Official French and Vietnameof
sources said casualties were hinh
imong civilians in the area but
hat chaotic conditions in the wi
'.one slowed an accurate count.
Two Towns Wrecked
Refugees streaming into Saigon
with their belongings brought th
"irst news of the new attacks. They
aid Hon Hao troops opened an
irtillery bombardment that
vrecked the towns of Sadec and
Mytho southwest of Saigon.
Long- haired General B.i Cu'.
fanatical leader of the Una Hao
'orcos. launched a string of heavy
-dtacks in a wide circle along the
'owcr Mekong alter a series of
haraung raids which started
Monday night.
His heavy artillery hammered
the rich trading centers of Mythc
and Sadec and mortars reduced
the town of Long Xuyen to ruin..
Casualties were reported high at
all three places.
!i-v ;v
v'i -fvt
for last night's conference, at the
home of Clark Price, were the
co-chairmen and Elmer V. Ward,
Elmer Hudson, Doug Norton, Carl
Hoogner and Price.
It was reported that more ani
mals will be entered in the 1955
show and sale than ever before
To dale, some 10 per cent more of
the animals have been underwrit
ten than at the same time in ear
lier years:
"We are receiving a better re
sponse this year than ever be
fore," Thomas said, in expressing
his appreciation for cooperation
which he is convinced will make
the 1955 show outstanding.
Stock will start coming in on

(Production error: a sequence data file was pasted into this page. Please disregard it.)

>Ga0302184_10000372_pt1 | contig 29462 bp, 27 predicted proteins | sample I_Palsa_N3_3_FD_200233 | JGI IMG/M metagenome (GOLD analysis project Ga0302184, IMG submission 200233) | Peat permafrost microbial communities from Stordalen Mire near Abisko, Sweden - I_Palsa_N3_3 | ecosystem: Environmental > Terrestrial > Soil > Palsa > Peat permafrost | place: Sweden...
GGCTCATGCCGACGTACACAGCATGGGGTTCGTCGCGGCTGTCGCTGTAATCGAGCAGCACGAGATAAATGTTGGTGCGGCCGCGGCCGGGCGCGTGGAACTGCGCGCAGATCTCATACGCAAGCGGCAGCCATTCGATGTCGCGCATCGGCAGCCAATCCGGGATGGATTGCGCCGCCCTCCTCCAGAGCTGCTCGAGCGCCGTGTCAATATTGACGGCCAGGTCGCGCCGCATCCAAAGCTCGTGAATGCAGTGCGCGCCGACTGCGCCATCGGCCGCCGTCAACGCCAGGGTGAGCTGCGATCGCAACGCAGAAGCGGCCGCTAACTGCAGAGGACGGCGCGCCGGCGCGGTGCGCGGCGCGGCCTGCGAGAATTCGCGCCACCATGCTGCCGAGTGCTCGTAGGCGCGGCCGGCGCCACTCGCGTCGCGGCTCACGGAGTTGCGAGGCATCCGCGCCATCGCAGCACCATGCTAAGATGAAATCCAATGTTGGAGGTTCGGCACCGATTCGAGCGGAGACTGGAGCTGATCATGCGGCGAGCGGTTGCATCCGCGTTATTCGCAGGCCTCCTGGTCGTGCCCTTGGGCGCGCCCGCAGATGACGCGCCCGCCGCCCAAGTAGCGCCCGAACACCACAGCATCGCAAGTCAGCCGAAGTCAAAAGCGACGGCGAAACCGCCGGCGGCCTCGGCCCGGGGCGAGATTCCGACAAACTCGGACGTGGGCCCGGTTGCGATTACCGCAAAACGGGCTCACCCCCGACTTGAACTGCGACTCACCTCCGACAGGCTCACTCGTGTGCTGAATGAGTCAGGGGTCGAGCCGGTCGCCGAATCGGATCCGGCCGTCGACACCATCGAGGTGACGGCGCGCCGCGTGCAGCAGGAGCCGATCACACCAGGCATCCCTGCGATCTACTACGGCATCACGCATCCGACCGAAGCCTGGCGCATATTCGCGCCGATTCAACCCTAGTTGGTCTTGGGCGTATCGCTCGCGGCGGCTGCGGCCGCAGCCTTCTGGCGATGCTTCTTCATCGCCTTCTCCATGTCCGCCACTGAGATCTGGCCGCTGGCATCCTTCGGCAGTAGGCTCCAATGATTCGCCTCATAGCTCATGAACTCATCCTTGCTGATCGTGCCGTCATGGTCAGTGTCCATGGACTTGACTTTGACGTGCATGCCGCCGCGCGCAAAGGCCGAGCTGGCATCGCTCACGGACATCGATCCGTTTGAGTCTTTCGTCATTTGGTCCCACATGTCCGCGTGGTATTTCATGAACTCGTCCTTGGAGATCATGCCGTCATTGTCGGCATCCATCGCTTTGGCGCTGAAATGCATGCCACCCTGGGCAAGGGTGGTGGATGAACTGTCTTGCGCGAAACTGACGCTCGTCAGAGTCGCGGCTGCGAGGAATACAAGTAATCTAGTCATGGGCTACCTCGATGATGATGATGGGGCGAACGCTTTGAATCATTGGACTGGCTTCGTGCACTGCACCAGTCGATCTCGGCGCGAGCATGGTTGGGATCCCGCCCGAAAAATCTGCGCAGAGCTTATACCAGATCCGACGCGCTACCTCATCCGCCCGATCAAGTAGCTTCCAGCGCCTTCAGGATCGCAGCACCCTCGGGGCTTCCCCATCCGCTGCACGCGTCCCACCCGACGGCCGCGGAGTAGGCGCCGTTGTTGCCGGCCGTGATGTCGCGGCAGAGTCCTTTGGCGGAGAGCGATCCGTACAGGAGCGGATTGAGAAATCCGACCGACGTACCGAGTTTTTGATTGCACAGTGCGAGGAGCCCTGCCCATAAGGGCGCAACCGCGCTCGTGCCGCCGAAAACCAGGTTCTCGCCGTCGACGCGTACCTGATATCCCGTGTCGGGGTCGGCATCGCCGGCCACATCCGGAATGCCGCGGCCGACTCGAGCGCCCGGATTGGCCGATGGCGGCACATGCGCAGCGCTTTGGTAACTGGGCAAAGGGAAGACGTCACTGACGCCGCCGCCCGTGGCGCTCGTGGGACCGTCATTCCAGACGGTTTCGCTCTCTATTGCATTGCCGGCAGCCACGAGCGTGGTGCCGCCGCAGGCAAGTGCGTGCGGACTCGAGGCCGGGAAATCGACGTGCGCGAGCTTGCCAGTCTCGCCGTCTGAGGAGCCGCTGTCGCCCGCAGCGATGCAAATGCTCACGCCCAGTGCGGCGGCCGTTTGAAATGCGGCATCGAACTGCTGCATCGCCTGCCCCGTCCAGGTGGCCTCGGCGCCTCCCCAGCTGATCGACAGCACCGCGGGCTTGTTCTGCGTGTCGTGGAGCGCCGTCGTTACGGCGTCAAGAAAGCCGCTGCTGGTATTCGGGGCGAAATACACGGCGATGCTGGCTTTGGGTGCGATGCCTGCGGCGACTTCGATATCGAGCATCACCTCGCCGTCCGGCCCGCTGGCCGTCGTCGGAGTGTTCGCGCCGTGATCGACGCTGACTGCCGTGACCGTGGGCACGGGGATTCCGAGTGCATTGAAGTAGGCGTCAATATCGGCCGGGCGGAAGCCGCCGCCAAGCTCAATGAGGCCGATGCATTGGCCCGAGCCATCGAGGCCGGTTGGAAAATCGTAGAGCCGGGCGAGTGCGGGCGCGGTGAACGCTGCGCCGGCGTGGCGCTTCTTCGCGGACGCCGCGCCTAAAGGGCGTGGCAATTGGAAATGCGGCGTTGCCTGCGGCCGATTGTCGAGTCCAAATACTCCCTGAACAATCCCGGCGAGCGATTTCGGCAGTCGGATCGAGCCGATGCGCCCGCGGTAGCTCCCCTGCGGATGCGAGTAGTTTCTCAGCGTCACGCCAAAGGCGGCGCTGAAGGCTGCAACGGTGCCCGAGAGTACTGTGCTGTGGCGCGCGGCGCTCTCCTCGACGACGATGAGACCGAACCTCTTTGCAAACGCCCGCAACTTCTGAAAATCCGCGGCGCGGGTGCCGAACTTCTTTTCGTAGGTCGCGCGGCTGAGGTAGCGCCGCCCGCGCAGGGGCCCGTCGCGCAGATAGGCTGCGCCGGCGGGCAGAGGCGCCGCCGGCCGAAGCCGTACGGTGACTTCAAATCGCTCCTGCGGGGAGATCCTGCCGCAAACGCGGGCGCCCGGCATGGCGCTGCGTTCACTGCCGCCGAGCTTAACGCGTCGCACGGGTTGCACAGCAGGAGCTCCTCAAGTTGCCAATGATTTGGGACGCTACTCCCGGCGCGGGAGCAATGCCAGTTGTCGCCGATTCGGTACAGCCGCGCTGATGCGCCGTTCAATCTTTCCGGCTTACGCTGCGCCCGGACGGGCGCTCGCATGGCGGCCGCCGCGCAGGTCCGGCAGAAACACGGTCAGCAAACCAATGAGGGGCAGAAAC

Wednesday, June 1, with show.
mnnship, and grading to be in
full swing by June 3. There will
be more grading on the morning
of the final day, Saturday, June 4.
Following the stock parade and
barbecue Saturday evening wl'.l
come the highlight of the
event the auction sale m front
of the Bruin field grandstand.
Old Drake Lodge
Sold by Masons
Masons of Bend,, who j-ccentlj
started construction of a new tem
ple on East Greenwood avenue, to
day announced they have sold
their old home,- the historic Drake
Purchaser of the building and its
scenic site facing the Deschutes
is the Lundgren Land Corporation.
Under terms of Hie sale, the Ma
sonic Holding Corporation will re
lain possession of the building for
a year.
The new owners indicated that
no plans lor the future of the
building or its site have been
The o'd Masonic building was
constructed in the fall of 1900 by
A.. M. Drake, founder of Bend.
When constructed: it was the only
building In the area, aside from
some scattered rangeland cabins.
Around the Drake lodge grew
the city of Bend.
Bend Masons plan to complete
the basement quarters of their
new home, and make their head
quarters there until the upper part
is completed.
Bend Hospital
In Spotlight
At Luncheon
Bend's St. Charles Memorial
hospital was in the spotlight Tues
day as members of the Lions club
and their guests Joined in a pro
gram arranged for the observance
of National Hospital week.
Present for the luncheon meet
ing at the Pine Tavern were nine
members of the Central Oregon
Hospitals Foundation board of di
rectors, headed by Robert W. Saw
yer as president. Kessler Cannon,
member of the board, presided
and introduced- die speakers. Dr.
Charles B. Hinds, Jr., of the lo
cal hospital staff, and J. D. Dono
van, re"5tdent of Bend since 1915
who organized the hospital that
cared for Shevlin Hlxon and
Brooks Scanlon workers. .
Dr. Hinds, president of the St.
Charles Memorial hospital staff.
reminded the group that the op
eration of the 93-bed hospital re
quired about two persons for every
patient. Some 83 persons are en
gaged In the various services that
make the smooth operation of the
hospital possible, Dr. Hinds said.
Specialists Mentioned
Specialists on the hospital medi
cal staff ware mentioned by Dr.
Hinds in assuring his audience
that the local hospital is now ca